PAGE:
A new report from Reuters takes to the streets (or, malls, rather) of the globe to find out what folks are actually purchasing from retail shops around the world, including Apple, Microsoft, and Samsung retail spaces in cities like Sydney, Seattle, Palo Alto, Shanghai, Bangalore, Singaporte, Paris, London, Mexico City, and Boston. They spoke to store employees and retail shoppers to find out, really, what’s selling and what’s not.
Guess what they found out? While Apple may be the darling of naysayers who like to crow about the stock slippage or the competition from Android and (sometimes) Windows Phones, Reuters found that the people they talked to and the stores they visited were far from anti-Apple, and, in fact, positively glowing about the Cupertino-based tech company’s products.
They report that Apple stores are “bustling” in contrast to Microsoft retail spaces in the US, where Windows 8 and Surface tablets seemed to be selling much more slowly than iPads and iOS devices. Samsung may be marketing aggressively across the globe, but Reuters only found Samsung as a top choice when speaking to folks in Singapore and Bangalore. Nokia is also relatively unseen across the sample sites, with Amazon’s Kindle relatively scarce in retail spaces and shopping bags, though that may more reflect Amazon’s push for online purchasing.
Customers choosing Apple are reported to cite iTunes music, video, and ease of use as a big reason for sticking with iOS Mac devices. “I just taught my Persian grandmother how to use her new iPhone. She’s 77 and speaks no English,” Soheil Arzang, a 27-year-old law student in Palo Alto, told Reuters. “With a Windows PC there are so many buttons, it’s confusing. I converted my parents officially to Apple iPhones, Macs and iPads.”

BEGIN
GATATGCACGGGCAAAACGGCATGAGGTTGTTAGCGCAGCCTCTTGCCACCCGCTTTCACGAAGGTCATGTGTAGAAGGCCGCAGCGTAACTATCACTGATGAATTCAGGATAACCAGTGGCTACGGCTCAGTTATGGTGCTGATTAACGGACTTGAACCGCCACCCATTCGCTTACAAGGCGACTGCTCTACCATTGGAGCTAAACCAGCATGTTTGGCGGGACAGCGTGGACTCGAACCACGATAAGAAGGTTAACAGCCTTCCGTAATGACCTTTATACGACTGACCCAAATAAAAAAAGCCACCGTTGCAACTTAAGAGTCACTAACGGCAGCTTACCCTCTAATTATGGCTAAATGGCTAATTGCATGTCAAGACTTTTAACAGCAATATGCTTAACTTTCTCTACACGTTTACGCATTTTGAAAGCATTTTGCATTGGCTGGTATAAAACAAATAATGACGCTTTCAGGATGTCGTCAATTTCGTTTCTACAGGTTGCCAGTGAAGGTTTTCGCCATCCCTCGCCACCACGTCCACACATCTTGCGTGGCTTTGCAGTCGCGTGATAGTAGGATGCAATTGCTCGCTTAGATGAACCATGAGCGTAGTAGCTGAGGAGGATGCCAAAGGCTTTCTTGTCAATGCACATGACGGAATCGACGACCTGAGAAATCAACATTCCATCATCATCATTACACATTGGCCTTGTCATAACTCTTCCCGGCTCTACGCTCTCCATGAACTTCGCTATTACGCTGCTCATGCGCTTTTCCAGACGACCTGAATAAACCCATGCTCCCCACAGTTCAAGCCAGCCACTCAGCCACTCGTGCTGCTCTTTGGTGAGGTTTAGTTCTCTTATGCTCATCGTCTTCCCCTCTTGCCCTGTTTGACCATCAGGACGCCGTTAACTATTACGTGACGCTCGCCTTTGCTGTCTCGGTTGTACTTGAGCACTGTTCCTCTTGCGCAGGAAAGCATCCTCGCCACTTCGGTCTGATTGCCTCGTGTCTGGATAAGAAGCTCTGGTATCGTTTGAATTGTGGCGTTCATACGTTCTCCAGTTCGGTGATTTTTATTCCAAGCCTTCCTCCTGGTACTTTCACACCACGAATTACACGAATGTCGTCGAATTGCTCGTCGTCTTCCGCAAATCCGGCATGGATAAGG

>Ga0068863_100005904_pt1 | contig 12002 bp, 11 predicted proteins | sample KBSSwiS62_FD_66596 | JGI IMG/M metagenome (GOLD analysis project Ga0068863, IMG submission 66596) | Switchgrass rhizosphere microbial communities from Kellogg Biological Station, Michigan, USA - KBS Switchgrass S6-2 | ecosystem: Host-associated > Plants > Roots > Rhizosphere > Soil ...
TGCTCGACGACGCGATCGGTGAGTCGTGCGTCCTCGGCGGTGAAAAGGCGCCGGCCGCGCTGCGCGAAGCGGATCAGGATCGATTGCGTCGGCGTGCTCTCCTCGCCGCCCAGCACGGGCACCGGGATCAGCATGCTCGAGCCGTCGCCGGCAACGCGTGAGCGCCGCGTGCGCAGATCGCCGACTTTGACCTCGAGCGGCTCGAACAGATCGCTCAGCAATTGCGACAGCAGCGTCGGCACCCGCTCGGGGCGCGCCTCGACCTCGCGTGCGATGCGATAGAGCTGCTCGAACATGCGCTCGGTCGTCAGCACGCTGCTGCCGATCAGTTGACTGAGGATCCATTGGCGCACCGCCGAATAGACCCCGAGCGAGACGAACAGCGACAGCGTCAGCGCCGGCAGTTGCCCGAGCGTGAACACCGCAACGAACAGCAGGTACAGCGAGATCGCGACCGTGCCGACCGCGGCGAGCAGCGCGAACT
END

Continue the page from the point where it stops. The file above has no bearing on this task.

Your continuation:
Another customer in Paris, 62-year-old Max Cevenne is quoted as looking at a Samsung device after his iPad was stolen. “But I may end up going back to the iPad since I already use other Apple products,” he said, “and it might be simpler.”
Across the English Channel at a John Lewis department store in London, Joanna Sargent cast her eye over Amazon’s Kindle Fire, but since she’s bought three iPad Minis for her sons, she said she would probably stay with what’s familiar.
“I looked at going for another tablet, but although they are cheaper, you have to re-buy everything,” said a London mother of three sons who was buying iPad minis for each. “We’d have to buy all the music again, and you have to take that into account.”
In a survey conducted for Reuters by Ipsos, 42 percent of the 1,330 people surveyed were thinking of getting an iPad or iPad mini, as opposed to 16 percent interested in the Kindle Fire or 14 percent interested in the Samsung Galaxy tablet. Only 4 percent of those surveyed wanted a Surface tablet. Poor Microsoft.